David B I drew all these portraits with different techniques that I do not usually use, I really experimented a lot. By combining these two characters, my brother is the king of the world, I wanted to show my brother's weakness in the face of the other's power.
My brother had great ambitions, he too wanted to be a great novelist, to be known, and the disease really destroyed him, destroyed the creative side of him. Even a character like King Arthur, for example, does not remain the king of the world for life. At one point he falls, he dies in battle. There, I wanted to show the possibility that the king of the world might fall.
It is a bit like my brother had the chance of being the king of the world and for one reason or another he had fallen. We don't know where his illness comes from, the doctors have never been able to explain it to us, there is no reason. As Gotlib once said: "Let them deal with it".
David B. is among the French cartoonists whose work was most influential for the development of contemporary graphic novel, both in France and abroad. He started his artistic career in 1985 as a screenwriter and designer for magazines such as "Okapi", "À suivre", "Tintin Reporter" et "Chic". In 1990 he assumed an increasingly central role in the comic book scene both as an artist and as one of the co-founder publishing house L'Association (the other being Jean-Christophe Menu, Lewis Trondheim, Matt Konture, Patrice Killoffer, Stanislas and Mokeït).
Through his books and artistic experimentations he built a true blueprint for graphic novel as we know it today. Most of his earlier works from the 90s are published in "Lapin magazine", then collected in the volumes Le Cheval blême (L'Association 1992) and Les Incidents de la nuit (L'Association 1991-2000). From 1996 to 2003 he devoted himself to L'Ascension du Haut Mal (L'Association; Epileptic, Pantheon Books 2002-2005), an autobiographical graphic novel in six volumes who won the Best Screenplay award at the Angoulême International Festival. His artistic contribution to historical and non-fiction comics as well was seminal, as attested by the series Les Meilleurs ennemis (Futuropolis 2011-16), a graphic novel in three volumes exploring the complex relationship between USA and the Middle East, written with French historian Jean-Pierre Filiu.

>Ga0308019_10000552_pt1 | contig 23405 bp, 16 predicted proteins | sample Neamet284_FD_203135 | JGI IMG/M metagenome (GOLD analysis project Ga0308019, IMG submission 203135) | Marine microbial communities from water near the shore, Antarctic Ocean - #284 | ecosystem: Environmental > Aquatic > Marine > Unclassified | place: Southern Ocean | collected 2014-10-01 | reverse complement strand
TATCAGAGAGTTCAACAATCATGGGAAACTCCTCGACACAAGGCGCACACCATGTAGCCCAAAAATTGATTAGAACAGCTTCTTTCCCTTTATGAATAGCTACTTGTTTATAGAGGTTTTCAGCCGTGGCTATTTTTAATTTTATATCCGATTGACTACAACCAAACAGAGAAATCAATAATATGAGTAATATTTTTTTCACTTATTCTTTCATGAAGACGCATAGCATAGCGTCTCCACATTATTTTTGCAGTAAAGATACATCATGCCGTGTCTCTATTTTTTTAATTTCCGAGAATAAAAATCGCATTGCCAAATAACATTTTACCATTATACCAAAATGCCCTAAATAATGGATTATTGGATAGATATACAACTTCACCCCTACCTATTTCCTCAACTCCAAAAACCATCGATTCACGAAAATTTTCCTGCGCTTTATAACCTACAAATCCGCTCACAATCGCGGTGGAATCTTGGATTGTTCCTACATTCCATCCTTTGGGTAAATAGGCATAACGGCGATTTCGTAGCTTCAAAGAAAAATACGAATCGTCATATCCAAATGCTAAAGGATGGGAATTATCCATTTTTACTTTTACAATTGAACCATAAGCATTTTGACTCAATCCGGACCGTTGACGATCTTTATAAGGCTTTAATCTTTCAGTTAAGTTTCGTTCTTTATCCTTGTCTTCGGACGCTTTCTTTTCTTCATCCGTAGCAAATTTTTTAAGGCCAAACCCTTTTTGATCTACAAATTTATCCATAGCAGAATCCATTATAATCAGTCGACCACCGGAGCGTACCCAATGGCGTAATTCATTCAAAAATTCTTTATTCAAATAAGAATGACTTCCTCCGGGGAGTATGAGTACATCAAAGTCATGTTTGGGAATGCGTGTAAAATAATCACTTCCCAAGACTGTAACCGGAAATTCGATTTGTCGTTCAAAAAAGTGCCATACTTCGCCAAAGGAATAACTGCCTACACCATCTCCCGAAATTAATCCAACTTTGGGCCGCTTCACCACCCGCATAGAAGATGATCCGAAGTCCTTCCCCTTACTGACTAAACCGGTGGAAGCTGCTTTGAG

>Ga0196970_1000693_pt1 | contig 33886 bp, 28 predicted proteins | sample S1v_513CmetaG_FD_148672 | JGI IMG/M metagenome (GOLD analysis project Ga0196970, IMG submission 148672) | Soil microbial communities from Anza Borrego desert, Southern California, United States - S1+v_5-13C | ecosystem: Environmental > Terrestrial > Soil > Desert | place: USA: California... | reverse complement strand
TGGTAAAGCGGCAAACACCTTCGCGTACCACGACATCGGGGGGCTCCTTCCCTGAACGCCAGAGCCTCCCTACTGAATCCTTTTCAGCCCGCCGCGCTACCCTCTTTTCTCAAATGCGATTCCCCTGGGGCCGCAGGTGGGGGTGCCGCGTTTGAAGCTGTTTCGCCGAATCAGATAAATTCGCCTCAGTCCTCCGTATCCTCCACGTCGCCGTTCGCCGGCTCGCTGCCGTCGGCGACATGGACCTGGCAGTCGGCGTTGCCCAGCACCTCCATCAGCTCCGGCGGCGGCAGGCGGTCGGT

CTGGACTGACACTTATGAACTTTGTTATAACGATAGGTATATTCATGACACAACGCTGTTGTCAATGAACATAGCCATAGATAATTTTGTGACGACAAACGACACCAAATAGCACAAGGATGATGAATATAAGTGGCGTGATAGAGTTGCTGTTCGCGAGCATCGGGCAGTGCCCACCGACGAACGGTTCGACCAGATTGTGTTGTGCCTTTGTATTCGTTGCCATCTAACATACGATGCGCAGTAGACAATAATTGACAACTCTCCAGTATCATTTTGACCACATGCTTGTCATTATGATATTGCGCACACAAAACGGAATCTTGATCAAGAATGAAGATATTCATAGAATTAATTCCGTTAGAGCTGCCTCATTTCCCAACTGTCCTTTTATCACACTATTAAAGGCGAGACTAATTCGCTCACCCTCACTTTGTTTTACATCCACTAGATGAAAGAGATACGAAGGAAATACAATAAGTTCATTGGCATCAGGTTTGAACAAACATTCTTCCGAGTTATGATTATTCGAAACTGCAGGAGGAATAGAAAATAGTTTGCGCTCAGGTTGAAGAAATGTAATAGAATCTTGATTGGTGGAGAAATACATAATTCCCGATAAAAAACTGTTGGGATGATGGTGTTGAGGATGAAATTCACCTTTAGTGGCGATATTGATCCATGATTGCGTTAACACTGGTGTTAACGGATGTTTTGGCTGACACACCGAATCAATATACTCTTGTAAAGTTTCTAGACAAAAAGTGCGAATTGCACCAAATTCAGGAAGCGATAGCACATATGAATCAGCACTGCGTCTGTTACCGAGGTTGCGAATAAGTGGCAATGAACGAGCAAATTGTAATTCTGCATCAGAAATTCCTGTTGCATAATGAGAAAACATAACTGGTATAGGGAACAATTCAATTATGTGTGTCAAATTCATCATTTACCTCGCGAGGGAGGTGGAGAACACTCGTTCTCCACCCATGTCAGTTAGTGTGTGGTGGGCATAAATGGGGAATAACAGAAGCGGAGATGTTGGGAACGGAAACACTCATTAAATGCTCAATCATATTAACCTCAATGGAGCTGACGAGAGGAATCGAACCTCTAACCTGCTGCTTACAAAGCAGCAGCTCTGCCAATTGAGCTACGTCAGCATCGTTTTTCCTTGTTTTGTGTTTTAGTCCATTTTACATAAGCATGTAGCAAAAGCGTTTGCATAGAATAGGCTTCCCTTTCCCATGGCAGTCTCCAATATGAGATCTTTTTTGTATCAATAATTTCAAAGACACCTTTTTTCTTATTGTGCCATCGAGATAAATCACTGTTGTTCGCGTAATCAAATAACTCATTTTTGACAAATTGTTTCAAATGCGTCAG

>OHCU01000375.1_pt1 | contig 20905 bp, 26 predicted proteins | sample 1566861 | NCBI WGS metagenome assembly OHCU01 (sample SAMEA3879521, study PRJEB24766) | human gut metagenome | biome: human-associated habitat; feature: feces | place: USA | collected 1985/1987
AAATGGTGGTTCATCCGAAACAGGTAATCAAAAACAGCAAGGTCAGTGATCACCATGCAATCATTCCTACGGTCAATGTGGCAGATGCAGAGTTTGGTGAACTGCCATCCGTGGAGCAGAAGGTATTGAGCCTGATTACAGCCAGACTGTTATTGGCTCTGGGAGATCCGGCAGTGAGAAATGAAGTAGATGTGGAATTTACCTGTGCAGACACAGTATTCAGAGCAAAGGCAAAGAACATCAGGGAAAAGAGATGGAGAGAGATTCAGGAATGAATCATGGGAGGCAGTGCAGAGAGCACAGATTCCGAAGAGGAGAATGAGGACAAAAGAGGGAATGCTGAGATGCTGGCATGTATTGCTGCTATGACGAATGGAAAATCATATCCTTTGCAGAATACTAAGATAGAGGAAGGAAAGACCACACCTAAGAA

In 2005 he left L'Association, where he returned in 2011 as a member of the editorial committee. In 2018 he published as a screenwriter the 37th volume of the series Alix (Casterman 2018-2020) with designer Giorgio Albertini.
Emilio Varrà is the president of Hamelin, and one of the organizers of BilBOlbul International Comics Festival. He teaches Children's Literature at the University of Bologna and is a professor at the "Illustration and Comics" course at the Academy of Fine Arts in Bologna. He wrote several academic publications dedicated to comics and illustration, and he collaborated with magazines such as "Li.B.e.R", "Gli Asini", and "Lo straniero".